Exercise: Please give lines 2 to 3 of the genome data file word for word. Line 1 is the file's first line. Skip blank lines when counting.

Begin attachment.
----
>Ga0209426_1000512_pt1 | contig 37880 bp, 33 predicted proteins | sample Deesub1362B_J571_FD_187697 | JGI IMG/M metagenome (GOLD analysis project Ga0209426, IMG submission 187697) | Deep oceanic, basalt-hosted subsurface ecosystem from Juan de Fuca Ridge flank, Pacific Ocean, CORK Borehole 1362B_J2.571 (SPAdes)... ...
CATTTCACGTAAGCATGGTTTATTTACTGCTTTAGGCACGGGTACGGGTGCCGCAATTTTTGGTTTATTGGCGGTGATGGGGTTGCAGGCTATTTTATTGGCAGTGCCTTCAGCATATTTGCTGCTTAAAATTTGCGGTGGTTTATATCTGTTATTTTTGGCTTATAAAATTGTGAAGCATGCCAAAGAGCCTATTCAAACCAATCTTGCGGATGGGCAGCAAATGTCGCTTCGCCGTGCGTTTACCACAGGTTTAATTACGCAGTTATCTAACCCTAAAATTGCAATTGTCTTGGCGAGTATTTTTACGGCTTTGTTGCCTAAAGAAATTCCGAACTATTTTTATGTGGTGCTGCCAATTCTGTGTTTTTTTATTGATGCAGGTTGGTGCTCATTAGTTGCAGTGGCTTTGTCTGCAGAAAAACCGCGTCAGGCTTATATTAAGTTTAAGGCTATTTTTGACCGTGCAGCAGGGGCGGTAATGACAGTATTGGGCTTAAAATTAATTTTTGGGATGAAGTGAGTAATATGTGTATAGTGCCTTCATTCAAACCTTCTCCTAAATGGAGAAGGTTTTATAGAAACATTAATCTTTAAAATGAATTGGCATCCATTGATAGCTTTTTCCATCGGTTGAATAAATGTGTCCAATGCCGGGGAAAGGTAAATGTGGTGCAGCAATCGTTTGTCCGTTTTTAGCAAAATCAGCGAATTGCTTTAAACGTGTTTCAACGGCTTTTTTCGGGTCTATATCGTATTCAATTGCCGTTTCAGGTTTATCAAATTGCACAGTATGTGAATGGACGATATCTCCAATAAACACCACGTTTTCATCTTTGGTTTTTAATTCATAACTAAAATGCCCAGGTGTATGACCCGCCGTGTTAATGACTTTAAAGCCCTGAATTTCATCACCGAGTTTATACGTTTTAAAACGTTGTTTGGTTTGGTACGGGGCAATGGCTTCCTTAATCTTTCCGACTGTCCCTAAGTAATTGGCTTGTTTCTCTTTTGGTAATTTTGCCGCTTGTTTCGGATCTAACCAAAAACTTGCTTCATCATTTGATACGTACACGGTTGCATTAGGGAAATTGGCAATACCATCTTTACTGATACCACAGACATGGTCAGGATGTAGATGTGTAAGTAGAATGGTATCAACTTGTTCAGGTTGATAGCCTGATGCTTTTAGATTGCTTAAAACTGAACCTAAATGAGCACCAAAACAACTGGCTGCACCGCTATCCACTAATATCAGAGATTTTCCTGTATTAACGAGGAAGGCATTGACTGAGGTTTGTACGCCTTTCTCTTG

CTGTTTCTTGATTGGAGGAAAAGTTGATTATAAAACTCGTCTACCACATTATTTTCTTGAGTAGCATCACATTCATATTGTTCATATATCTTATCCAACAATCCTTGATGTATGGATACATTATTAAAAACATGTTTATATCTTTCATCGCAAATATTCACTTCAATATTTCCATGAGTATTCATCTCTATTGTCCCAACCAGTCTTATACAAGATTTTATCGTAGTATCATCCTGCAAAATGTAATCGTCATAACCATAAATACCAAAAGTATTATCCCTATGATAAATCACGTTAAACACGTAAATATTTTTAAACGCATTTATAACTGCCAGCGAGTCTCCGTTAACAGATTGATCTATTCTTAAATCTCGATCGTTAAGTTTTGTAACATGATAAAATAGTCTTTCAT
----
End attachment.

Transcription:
CATTTCACGTAAGCATGGTTTATTTACTGCTTTAGGCACGGGTACGGGTGCCGCAATTTTTGGTTTATTGGCGGTGATGGGGTTGCAGGCTATTTTATTGGCAGTGCCTTCAGCATATTTGCTGCTTAAAATTTGCGGTGGTTTATATCTGTTATTTTTGGCTTATAAAATTGTGAAGCATGCCAAAGAGCCTATTCAAACCAATCTTGCGGATGGGCAGCAAATGTCGCTTCGCCGTGCGTTTACCACAGGTTTAATTACGCAGTTATCTAACCCTAAAATTGCAATTGTCTTGGCGAGTATTTTTACGGCTTTGTTGCCTAAAGAAATTCCGAACTATTTTTATGTGGTGCTGCCAATTCTGTGTTTTTTTATTGATGCAGGTTGGTGCTCATTAGTTGCAGTGGCTTTGTCTGCAGAAAAACCGCGTCAGGCTTATATTAAGTTTAAGGCTATTTTTGACCGTGCAGCAGGGGCGGTAATGACAGTATTGGGCTTAAAATTAATTTTTGGGATGAAGTGAGTAATATGTGTATAGTGCCTTCATTCAAACCTTCTCCTAAATGGAGAAGGTTTTATAGAAACATTAATCTTTAAAATGAATTGGCATCCATTGATAGCTTTTTCCATCGGTTGAATAAATGTGTCCAATGCCGGGGAAAGGTAAATGTGGTGCAGCAATCGTTTGTCCGTTTTTAGCAAAATCAGCGAATTGCTTTAAACGTGTTTCAACGGCTTTTTTCGGGTCTATATCGTATTCAATTGCCGTTTCAGGTTTATCAAATTGCACAGTATGTGAATGGACGATATCTCCAATAAACACCACGTTTTCATCTTTGGTTTTTAATTCATAACTAAAATGCCCAGGTGTATGACCCGCCGTGTTAATGACTTTAAAGCCCTGAATTTCATCACCGAGTTTATACGTTTTAAAACGTTGTTTGGTTTGGTACGGGGCAATGGCTTCCTTAATCTTTCCGACTGTCCCTAAGTAATTGGCTTGTTTCTCTTTTGGTAATTTTGCCGCTTGTTTCGGATCTAACCAAAAACTTGCTTCATCATTTGATACGTACACGGTTGCATTAGGGAAATTGGCAATACCATCTTTACTGATACCACAGACATGGTCAGGATGTAGATGTGTAAGTAGAATGGTATCAACTTGTTCAGGTTGATAGCCTGATGCTTTTAGATTGCTTAAAACTGAACCTAAATGAGCACCAAAACAACTGGCTGCACCGCTATCCACTAATATCAGAGATTTTCCTGTATTAACGAGGAAGGCATTGACTGAGGTTTGTACGCCTTTCTCTTG

CTGTTTCTTGATTGGAGGAAAAGTTGATTATAAAACTCGTCTACCACATTATTTTCTTGAGTAGCATCACATTCATATTGTTCATATATCTTATCCAACAATCCTTGATGTATGGATACATTATTAAAAACATGTTTATATCTTTCATCGCAAATATTCACTTCAATATTTCCATGAGTATTCATCTCTATTGTCCCAACCAGTCTTATACAAGATTTTATCGTAGTATCATCCTGCAAAATGTAATCGTCATAACCATAAATACCAAAAGTATTATCCCTATGATAAATCACGTTAAACACGTAAATATTTTTAAACGCATTTATAACTGCCAGCGAGTCTCCGTTAACAGATTGATCTATTCTTAAATCTCGATCGTTAAGTTTTGTAACATGATAAAATAGTCTTTCAT